eat your enemies

photo by wai siew

Plant and animal species are called invasive when they’re not native to an ecosystem and cause harm. DYK that one invasive species can destroy an entire coral reef, forest, or body of water? The newcomers unbalance the interactions between the native plants and animals. One intriguing way to get rid of these invaders is by eating them. Ever tried garlic mustard greens, lionfish filet, or green crabs? They’re all invasive… and edible. Next time I see a jar of kudzu jelly, a scourge of the South, I’ll definitely buy some. I think I’ll pass on the Burmese python, but let me know if it tastes like chicken.

well plated

photo by markus winkler

Disposable plates mean you don’t spend the evening washing up. But how often do you use them? Try reusable plates sometimes. If faced with washing dishes, some in my family will eat straight out of the pot. Luckily, that’s not the only option. If you must use disposables, buy paper instead of plastic or styrofoam plates, which don’t biodegrade. Also try switching paper napkins out for cloth on occasion. We use ours a couple of times before washing them…unless it’s spaghetti night. Or barbeque. Or…well, you get it!

the mysterious freezer box

DYK- although frozen food boxes are paper products, most of them can’t be recycled? These boxes (aka wet-strength paperboard) are just like recyclable boxes- with one difference. The paper is layered with polyethylene (LDPE) plastic to keep the box from getting soggy and to prevent freezer burn. Soda & beer cartons are made of it too.

It’s difficult to separate the plastic from the paperboard and some municipalities can’t accept it as recycling. And because of the plastic, it can’t be composted either. So check the box for a recycling symbol and your local requirements, but otherwise, frozen food boxes go in the trash.

skip (by) the dryer

DYK that your clothes dryer can make up over 10 percent of your household energy use? Try drying your clothes on a rack or line. You’ll see less wear and tear on your clothes. Less shrinkage and longer clothing life. No static cling. No dryer sheets. And you’ll use less energy. A retractable clothesline in the back yard is great for quickly drying bed linens and towels (and that fresh smell…). For those with less space, try a fold-out rack. I tuck them between my washer & dryer when they’re not in use.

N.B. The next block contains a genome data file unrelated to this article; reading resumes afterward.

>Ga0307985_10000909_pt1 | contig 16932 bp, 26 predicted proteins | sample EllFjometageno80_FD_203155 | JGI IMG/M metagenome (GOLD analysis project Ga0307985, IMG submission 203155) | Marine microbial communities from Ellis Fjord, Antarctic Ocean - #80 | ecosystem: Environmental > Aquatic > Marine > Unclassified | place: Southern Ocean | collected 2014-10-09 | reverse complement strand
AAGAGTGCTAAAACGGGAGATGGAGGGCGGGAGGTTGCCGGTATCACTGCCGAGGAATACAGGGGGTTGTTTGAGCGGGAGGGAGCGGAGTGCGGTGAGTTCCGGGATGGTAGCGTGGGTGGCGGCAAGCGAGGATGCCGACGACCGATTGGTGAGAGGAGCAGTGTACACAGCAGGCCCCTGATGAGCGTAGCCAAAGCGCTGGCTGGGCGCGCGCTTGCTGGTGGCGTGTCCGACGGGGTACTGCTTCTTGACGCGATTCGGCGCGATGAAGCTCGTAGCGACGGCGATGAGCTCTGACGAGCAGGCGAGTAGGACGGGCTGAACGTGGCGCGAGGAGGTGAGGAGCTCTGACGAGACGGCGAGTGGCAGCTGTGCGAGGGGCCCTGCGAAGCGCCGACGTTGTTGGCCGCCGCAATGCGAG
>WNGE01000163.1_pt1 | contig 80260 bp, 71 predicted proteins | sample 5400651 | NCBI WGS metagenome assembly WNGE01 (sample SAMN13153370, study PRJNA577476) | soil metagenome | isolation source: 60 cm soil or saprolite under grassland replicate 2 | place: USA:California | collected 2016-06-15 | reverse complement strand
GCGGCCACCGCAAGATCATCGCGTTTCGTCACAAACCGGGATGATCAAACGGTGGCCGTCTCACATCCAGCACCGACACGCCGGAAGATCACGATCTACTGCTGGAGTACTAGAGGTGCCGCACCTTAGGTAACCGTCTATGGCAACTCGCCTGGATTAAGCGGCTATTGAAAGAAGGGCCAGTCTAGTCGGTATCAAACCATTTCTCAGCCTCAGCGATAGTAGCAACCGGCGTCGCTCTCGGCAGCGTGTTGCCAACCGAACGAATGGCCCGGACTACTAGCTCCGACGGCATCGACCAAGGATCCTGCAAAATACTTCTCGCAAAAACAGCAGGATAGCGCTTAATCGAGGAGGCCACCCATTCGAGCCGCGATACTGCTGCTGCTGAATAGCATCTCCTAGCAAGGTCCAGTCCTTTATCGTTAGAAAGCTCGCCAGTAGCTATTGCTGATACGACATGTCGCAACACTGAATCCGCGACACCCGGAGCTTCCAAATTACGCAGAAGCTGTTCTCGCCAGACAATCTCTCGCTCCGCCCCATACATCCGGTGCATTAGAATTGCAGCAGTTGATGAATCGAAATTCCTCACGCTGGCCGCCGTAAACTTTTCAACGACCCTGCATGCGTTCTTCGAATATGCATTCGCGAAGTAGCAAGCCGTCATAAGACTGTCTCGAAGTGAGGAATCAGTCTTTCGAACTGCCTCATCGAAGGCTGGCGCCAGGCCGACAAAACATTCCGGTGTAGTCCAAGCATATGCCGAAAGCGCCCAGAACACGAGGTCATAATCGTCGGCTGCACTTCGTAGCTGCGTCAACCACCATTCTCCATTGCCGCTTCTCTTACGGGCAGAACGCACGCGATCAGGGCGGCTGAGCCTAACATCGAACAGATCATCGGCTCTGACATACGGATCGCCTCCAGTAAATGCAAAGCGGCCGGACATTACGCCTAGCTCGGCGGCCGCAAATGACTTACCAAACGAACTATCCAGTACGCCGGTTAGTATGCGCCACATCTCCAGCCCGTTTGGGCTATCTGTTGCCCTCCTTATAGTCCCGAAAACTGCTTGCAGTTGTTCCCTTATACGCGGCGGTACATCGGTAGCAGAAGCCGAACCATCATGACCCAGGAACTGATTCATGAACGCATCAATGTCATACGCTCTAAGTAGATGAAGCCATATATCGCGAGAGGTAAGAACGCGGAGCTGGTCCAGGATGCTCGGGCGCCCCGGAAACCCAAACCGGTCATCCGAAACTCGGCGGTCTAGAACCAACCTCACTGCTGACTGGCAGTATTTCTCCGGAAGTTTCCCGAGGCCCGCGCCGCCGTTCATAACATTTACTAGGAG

move over, popsicles

photo by dev benjamin

How do I love my freezer? Let me count the ways: instant food ready at any time, slows down spoiling, keeps me in constant healthy options, and often saves me a tired trip to the grocery store.

You can freeze all kinds of things: nuts, bread, butter, meat, fish, poultry, casseroles, pies, and blocks of hard cheese, even milk. If I know I’m not going to eat something before its time is up, I throw it in the freezer for a later date. FYI: peel ripe bananas before freezing (we learned that the hard way). 

I now label and date my containers first, after a few defrosting “misunderstandings.” And remember, not only are you wasting less food. A full freezer uses less energy! 

travelling fruit

photo by veeterzy

Is your produce worn out? Do you know how far that peach, potato or pepper traveled to get to you? Even if it was grown in the US, produce travels an average of 1500 miles before you pick it up in your hot little hand. That means high transport costs, more air pollution, and less freshness.

What’s grown in your area of the country? Check out the nearby farmer’s market or roadside stands. Some grocery chains make it easy with signs that highlight locally grown fruits and veggies.

coffee. now!!!

photo by hiago italo

Some (or let’s be real- most) mornings you can’t get your caffeine fast enough, right? One-cup coffee machines are amazing at getting it ready asap. But those used pods add up quickly- over 50 billion pods a year worldwide. Yes, that’s billion with a “b.” Keep your pods out of the landfills by using reusable or recyclable versions. Even better, go old school and use a French press sometimes. And of course always drink from a reusable mug to cut more waste!

your clothes won’t complain

photo by annie spratt

I now select cold or tap water for the laundry because it uses 90% less energy than hot water. I like to think of it this way- if I paid $10 a month for hot water before, now I pay $1 by using cold. And my clothes are just as clean. Today’s washers- and detergents- are so advanced, you don’t usually need hot water. In our house, it also means less worry about colors bleeding into the wash.

Set the spin cycle to high and your clothes will come out drier and take less time in the dryer (if you use one).

recharge your batteries

photo by eric nopanen

A small but powerful change you can make is to transition to rechargeable batteries. No more cursing (under my breath, Mom) and running out to the store for fresh batteries. The rechargeable versions last longer and when they do lose their juice, you can charge them up and they’re ready again in a couple of hours. After an initial investment of batteries + charger, you’ll reuse them hundreds of times (some say up to 1000 but I’m not there yet). Less to worry about, less waste, and a smaller environmental footprint is a win-win-win situation!  

paper you can’t recycle

photo by dan prado

Going through a lot of paper towels, paper napkins & plates, and tissues these days? Remember, they aren’t recyclable, even if they’re unused or clean. Before you throw these products away, be sure to use them first. Sound crazy? What about the dinosaur birthday paper plates in the drawer (and your kid is now a teenager)? No one has to know. We used up the last couple of reindeer napkins as we ate dinner on the porch last night…